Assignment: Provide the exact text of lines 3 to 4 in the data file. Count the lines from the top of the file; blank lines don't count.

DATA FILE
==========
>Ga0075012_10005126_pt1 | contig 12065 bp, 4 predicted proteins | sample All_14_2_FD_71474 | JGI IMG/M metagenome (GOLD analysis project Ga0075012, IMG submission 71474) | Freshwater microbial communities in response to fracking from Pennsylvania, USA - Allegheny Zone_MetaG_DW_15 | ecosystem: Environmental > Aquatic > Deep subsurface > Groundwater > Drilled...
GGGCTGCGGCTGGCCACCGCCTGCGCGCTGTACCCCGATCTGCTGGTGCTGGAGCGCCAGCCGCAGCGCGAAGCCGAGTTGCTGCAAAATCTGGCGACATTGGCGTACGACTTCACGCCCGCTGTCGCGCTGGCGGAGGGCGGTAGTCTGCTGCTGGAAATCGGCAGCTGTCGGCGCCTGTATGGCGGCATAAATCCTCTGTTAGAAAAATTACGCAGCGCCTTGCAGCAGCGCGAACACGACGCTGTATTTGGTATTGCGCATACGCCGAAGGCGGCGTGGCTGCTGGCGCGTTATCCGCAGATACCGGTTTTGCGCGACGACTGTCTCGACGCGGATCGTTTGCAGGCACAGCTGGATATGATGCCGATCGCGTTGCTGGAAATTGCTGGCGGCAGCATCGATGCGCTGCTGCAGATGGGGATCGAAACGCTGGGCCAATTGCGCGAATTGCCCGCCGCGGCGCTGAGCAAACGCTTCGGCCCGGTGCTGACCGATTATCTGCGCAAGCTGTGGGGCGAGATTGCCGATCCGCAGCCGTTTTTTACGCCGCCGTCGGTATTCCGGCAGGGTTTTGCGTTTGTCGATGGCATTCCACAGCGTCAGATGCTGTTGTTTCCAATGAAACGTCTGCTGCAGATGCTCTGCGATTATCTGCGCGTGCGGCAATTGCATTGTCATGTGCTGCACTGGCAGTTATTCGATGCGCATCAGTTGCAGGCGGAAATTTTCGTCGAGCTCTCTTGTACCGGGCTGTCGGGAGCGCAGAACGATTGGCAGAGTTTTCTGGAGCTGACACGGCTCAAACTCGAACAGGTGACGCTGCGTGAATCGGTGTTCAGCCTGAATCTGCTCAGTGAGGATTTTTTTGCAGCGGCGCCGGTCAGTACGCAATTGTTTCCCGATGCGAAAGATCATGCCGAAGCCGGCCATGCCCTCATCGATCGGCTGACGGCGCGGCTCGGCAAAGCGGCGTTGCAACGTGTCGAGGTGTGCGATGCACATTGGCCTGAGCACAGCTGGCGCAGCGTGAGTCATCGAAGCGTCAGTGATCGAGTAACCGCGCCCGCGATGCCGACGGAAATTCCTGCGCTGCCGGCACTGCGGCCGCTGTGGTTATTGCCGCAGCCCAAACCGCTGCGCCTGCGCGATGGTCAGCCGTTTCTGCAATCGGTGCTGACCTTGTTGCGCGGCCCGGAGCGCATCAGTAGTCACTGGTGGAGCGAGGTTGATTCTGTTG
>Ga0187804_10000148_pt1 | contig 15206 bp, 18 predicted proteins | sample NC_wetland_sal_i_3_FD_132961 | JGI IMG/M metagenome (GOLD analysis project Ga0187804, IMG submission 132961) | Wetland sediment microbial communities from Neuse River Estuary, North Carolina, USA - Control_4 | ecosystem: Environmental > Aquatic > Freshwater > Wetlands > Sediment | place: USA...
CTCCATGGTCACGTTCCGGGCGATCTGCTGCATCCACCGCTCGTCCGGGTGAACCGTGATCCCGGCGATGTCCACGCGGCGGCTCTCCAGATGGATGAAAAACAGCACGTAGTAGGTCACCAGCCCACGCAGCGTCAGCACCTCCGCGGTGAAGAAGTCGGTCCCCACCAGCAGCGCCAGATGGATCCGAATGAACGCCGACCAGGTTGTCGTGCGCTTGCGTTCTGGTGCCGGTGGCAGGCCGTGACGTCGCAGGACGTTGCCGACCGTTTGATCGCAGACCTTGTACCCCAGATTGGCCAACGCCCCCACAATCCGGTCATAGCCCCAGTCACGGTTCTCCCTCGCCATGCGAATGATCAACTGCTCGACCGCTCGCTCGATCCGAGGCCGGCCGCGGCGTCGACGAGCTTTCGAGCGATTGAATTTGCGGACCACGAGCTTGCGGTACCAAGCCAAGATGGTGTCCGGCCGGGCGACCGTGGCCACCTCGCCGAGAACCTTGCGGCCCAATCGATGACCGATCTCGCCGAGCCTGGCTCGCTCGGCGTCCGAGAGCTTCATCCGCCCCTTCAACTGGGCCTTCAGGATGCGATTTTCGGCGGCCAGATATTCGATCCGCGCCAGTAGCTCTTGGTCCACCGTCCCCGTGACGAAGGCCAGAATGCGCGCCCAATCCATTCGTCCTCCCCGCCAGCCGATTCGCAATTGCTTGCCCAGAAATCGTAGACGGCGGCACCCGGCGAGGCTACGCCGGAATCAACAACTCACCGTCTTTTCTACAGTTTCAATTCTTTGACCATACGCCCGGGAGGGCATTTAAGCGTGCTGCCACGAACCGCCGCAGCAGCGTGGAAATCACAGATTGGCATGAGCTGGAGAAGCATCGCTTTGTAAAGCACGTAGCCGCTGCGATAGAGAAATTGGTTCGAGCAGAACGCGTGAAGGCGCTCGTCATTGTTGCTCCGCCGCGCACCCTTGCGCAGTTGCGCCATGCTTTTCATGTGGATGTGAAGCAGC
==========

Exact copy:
>Ga0187804_10000148_pt1 | contig 15206 bp, 18 predicted proteins | sample NC_wetland_sal_i_3_FD_132961 | JGI IMG/M metagenome (GOLD analysis project Ga0187804, IMG submission 132961) | Wetland sediment microbial communities from Neuse River Estuary, North Carolina, USA - Control_4 | ecosystem: Environmental > Aquatic > Freshwater > Wetlands > Sediment | place: USA...
CTCCATGGTCACGTTCCGGGCGATCTGCTGCATCCACCGCTCGTCCGGGTGAACCGTGATCCCGGCGATGTCCACGCGGCGGCTCTCCAGATGGATGAAAAACAGCACGTAGTAGGTCACCAGCCCACGCAGCGTCAGCACCTCCGCGGTGAAGAAGTCGGTCCCCACCAGCAGCGCCAGATGGATCCGAATGAACGCCGACCAGGTTGTCGTGCGCTTGCGTTCTGGTGCCGGTGGCAGGCCGTGACGTCGCAGGACGTTGCCGACCGTTTGATCGCAGACCTTGTACCCCAGATTGGCCAACGCCCCCACAATCCGGTCATAGCCCCAGTCACGGTTCTCCCTCGCCATGCGAATGATCAACTGCTCGACCGCTCGCTCGATCCGAGGCCGGCCGCGGCGTCGACGAGCTTTCGAGCGATTGAATTTGCGGACCACGAGCTTGCGGTACCAAGCCAAGATGGTGTCCGGCCGGGCGACCGTGGCCACCTCGCCGAGAACCTTGCGGCCCAATCGATGACCGATCTCGCCGAGCCTGGCTCGCTCGGCGTCCGAGAGCTTCATCCGCCCCTTCAACTGGGCCTTCAGGATGCGATTTTCGGCGGCCAGATATTCGATCCGCGCCAGTAGCTCTTGGTCCACCGTCCCCGTGACGAAGGCCAGAATGCGCGCCCAATCCATTCGTCCTCCCCGCCAGCCGATTCGCAATTGCTTGCCCAGAAATCGTAGACGGCGGCACCCGGCGAGGCTACGCCGGAATCAACAACTCACCGTCTTTTCTACAGTTTCAATTCTTTGACCATACGCCCGGGAGGGCATTTAAGCGTGCTGCCACGAACCGCCGCAGCAGCGTGGAAATCACAGATTGGCATGAGCTGGAGAAGCATCGCTTTGTAAAGCACGTAGCCGCTGCGATAGAGAAATTGGTTCGAGCAGAACGCGTGAAGGCGCTCGTCATTGTTGCTCCGCCGCGCACCCTTGCGCAGTTGCGCCATGCTTTTCATGTGGATGTGAAGCAGC